By now, everyone should already know the power of social media: all it takes is just one wrong post online and you’ll face the wrath of the Internet that could be even worse than being in prison.
While one might not have committed hideous crimes other than airing their views online, the shame could really destroy one’s life.
As we mature on the Internet, let’s look back on the victims of social media in Singapore. Whether they deserve it or not isn’t the question now: the question now is, how is this new phenomenon going to end, if it is even going to be?
Let’s leave the best for the first. Jover Chew came into the limelight after a video of a Vietnam tourist begging for his money back, on his knees, went viral, when one of Jover’s employees “cheated” the tourist of his money in a mobile phone shop.
Not only was Jover forced to close his shop, his past unethical acts were revealed and he’s now in prison.
Who can ever forget him? He’s like the first person who is punished by social media. What he did was simple: he called Singaporeans dogs.
As a Chinese MOE scholar, he has since been fined $3,000 and performed three months of community service. But at least he did the correct thing after that, even when he was the first in this: he apologised.
It was a spur of angry that made her infamous: after a racist comment online about Malay weddings, she became famous overnight.
An Australia citizen and a Singapore PR, she was fired from her job and went back to Australia as she could not take the heat, even when she was merely given a stern warning by the police for her actions.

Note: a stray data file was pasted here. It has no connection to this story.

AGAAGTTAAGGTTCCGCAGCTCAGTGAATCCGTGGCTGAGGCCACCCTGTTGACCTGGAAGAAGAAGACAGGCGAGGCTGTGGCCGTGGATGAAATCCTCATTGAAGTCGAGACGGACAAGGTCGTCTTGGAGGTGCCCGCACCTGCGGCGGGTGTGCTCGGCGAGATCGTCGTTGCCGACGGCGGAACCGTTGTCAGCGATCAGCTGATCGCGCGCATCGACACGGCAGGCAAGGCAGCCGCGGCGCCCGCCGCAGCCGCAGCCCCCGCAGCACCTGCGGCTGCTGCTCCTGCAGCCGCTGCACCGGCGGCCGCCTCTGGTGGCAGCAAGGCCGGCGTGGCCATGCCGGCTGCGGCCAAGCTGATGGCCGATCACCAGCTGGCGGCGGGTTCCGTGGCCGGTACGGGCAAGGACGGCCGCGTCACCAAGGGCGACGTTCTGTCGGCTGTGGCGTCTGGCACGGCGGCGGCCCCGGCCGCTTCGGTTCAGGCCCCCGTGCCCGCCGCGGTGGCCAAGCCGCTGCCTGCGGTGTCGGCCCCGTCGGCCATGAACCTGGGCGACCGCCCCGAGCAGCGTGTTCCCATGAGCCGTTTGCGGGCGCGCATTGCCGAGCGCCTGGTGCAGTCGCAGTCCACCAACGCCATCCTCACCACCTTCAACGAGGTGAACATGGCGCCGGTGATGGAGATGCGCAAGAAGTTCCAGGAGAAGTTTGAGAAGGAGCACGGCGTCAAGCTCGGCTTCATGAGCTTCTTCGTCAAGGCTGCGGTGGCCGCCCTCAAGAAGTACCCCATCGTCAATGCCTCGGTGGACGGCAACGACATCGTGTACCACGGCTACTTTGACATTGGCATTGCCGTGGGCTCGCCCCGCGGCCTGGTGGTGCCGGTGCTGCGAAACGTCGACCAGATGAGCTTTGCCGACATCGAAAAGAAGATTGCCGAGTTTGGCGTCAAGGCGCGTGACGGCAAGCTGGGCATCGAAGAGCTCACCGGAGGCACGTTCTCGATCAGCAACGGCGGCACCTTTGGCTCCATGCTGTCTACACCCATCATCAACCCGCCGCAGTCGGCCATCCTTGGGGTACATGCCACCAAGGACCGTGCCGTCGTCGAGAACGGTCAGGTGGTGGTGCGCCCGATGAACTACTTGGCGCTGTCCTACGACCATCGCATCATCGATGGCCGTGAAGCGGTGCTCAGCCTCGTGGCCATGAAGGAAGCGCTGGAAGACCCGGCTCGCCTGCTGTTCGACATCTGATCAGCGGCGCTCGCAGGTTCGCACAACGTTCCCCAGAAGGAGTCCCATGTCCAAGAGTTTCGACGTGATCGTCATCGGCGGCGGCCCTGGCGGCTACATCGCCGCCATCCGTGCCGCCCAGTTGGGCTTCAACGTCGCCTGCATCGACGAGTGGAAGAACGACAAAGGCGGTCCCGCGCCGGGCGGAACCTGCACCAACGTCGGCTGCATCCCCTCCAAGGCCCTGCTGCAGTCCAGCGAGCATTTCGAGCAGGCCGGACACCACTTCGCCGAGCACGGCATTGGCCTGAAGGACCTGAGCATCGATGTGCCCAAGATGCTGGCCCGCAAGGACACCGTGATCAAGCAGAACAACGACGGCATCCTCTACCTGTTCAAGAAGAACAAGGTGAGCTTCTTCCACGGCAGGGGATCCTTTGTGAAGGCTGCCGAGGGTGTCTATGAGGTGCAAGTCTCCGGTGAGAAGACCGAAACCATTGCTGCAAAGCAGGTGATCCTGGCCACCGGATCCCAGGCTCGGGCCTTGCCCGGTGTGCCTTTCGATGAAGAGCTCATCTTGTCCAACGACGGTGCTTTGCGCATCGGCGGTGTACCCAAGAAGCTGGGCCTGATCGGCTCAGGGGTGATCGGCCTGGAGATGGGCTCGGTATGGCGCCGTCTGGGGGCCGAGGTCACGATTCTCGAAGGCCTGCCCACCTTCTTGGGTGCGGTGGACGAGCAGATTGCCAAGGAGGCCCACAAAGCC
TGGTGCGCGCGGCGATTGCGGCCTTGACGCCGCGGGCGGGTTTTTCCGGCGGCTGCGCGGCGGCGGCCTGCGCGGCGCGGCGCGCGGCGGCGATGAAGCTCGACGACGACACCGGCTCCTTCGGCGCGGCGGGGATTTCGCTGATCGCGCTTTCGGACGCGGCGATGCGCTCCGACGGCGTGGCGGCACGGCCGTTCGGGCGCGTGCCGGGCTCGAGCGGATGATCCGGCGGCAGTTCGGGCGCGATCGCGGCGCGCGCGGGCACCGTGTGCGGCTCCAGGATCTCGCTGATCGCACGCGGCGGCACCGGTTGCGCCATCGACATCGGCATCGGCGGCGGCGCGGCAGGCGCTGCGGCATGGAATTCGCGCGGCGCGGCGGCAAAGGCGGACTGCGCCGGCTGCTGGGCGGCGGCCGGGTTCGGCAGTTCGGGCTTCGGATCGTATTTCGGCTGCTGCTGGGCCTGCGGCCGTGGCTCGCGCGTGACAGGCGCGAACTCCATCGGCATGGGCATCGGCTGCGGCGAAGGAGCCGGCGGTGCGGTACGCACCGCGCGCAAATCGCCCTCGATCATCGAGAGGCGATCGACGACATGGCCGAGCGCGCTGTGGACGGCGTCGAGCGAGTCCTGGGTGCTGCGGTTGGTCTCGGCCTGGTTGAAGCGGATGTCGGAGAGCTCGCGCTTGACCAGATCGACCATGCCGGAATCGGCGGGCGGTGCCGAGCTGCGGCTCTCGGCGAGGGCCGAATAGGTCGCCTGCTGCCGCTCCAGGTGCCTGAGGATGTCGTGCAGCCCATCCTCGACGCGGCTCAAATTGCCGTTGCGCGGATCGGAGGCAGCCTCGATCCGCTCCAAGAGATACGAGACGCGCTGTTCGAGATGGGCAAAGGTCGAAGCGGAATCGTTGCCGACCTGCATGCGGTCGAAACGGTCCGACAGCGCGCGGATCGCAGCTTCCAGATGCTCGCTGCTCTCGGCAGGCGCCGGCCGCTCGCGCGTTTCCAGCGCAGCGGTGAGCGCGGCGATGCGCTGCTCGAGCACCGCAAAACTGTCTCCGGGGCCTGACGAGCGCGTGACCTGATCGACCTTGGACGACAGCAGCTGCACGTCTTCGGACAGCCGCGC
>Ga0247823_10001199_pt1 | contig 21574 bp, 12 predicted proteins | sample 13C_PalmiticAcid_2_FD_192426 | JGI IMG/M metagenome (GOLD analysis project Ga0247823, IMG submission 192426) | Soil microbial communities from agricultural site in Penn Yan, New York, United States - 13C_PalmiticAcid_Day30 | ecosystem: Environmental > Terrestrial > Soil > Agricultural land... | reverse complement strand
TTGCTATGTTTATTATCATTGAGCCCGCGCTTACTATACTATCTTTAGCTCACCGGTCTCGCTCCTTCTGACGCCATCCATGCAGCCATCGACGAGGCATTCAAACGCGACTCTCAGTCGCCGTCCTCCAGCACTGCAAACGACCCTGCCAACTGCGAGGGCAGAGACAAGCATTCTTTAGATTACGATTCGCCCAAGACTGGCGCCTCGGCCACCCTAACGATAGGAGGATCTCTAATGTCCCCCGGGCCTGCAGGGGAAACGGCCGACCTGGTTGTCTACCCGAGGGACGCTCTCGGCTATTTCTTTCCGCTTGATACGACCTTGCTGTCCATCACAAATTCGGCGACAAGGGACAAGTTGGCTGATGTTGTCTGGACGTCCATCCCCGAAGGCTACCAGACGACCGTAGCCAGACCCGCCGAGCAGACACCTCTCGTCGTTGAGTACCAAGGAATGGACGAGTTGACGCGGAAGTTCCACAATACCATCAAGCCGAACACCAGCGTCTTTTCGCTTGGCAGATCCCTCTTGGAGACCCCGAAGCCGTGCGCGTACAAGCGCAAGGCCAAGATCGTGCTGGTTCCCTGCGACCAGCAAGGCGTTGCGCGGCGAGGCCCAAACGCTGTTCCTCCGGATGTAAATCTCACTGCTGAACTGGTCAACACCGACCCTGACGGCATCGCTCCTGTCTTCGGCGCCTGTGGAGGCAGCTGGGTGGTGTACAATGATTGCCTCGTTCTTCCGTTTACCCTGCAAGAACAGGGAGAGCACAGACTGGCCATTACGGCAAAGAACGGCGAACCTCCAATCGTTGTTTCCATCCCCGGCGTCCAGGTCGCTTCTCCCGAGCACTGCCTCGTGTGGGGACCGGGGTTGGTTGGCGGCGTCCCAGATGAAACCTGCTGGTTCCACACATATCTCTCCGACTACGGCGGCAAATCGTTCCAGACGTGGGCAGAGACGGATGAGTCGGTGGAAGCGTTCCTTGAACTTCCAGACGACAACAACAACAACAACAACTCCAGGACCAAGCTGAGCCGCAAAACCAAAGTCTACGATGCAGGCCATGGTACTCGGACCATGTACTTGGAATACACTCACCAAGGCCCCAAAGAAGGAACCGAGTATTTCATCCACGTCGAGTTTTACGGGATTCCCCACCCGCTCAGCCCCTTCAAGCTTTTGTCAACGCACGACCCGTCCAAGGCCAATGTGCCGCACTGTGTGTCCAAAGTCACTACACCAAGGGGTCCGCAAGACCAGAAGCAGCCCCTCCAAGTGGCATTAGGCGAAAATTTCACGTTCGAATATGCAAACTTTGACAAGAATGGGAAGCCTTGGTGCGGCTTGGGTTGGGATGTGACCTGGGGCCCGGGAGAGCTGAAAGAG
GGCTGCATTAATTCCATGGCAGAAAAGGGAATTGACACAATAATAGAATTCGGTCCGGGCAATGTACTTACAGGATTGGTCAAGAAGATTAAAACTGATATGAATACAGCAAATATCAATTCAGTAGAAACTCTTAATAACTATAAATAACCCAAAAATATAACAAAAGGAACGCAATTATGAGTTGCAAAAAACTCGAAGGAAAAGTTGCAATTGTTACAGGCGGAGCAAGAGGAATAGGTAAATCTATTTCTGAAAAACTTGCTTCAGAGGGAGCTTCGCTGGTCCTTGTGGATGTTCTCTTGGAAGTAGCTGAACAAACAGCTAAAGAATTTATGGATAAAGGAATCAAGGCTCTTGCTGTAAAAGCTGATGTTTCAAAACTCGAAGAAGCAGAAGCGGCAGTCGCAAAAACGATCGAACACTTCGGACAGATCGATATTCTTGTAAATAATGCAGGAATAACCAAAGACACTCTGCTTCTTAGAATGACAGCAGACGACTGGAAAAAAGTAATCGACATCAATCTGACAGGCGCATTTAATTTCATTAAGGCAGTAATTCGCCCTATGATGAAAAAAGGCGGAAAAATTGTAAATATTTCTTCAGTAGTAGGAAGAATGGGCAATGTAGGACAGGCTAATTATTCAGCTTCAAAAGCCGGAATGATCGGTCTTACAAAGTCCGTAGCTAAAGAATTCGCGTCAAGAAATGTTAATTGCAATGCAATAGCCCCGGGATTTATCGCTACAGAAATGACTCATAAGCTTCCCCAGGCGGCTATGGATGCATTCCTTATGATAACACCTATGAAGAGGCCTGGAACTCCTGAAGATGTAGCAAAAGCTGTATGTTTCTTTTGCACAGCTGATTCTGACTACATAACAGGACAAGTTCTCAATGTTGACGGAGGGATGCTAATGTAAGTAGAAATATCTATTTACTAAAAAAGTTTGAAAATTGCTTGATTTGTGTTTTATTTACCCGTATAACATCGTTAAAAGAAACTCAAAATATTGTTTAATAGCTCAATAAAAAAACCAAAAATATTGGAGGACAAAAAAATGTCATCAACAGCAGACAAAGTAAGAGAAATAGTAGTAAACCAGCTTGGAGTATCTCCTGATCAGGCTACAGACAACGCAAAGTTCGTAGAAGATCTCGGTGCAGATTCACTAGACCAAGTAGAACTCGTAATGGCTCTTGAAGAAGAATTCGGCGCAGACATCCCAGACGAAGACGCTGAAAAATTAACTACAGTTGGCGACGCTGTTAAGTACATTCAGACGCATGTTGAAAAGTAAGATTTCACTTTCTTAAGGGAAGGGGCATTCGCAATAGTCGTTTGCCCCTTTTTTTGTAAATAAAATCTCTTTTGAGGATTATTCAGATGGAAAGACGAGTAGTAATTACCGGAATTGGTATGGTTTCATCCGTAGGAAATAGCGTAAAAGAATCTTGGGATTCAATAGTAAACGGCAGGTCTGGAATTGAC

It’s really shocking when Neo simply post an image, wrote a racist remark and thought that it was funny.
It was, according to him, “posted out of a moment’s folly”. But nevertheless, kudos to him for making an apology after the incident and seeking for forgiveness from the public.
If there’s a case study of what not to do after being a victim of online shaming, here’s one. Anton Casey made an insensitive remark about poor people in Singapore, mocking them, and guess what he did after that?
He got a PR firm to apologise on his behalf.
Now, how sincere is that? Must be very, since he apparently spent real money to craft out an apology? No?
Lavastone Steakhouse’s owner
A “saga” that we, no doubt, remember, it all occurred when Mothership.sg showed Singaporeans how its owner had responded defensively against people who had written bad reviews about his restaurant.
To make things even worse, the owner dug out images of these reviewers. The consequences? Well, more and more bad reviews—even when these people haven’t been to the restaurant.
Zhen Hao Quek
After he was caught being a serial road bully online through various in-car camera footages, his details were exposed online and he got so depressed that he did the oh-so-unpredictable feat: he posted a video online, talking about online bullying and then apologising.
Eventually, he was disqualified from driving for two years.
A few influencers from Gushcloud
After Xiaxue exposed that some influencers had apparently received instructions to put down M1 and StarHub so as to promote a SingTel plan, all hell broke loose for these influencers.
Some apologised, some held to their views and some kept quiet. And some became so quiet that they might have quit “influencing” altogether.
Wee Shu Min
A pretty old case that occurred primarily in blogs than in Facebook, Ms Wee posted a rather insensitive remark about elitism in Singapore.
While it could have been the “brutal truth”, it just didn’t go well with Singaporeans, especially with her now popular phrase: “get out of my elite uncaring face.” Unfortunately, about ten years has passed, and elitism still exists in Singapore.
Ello Ed Mundsel Bello
It’s pretty uncommon when a foreigner makes a xenophobic comment, so when Ello made that comment on Facebook, it caught everyone’s attention.
The worst is that he then told the police that his Facebook account was hacked—which turned out to be untrue. For those offences, he was sentenced to four months’ jail.
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This article was first published on goodyfeed.com
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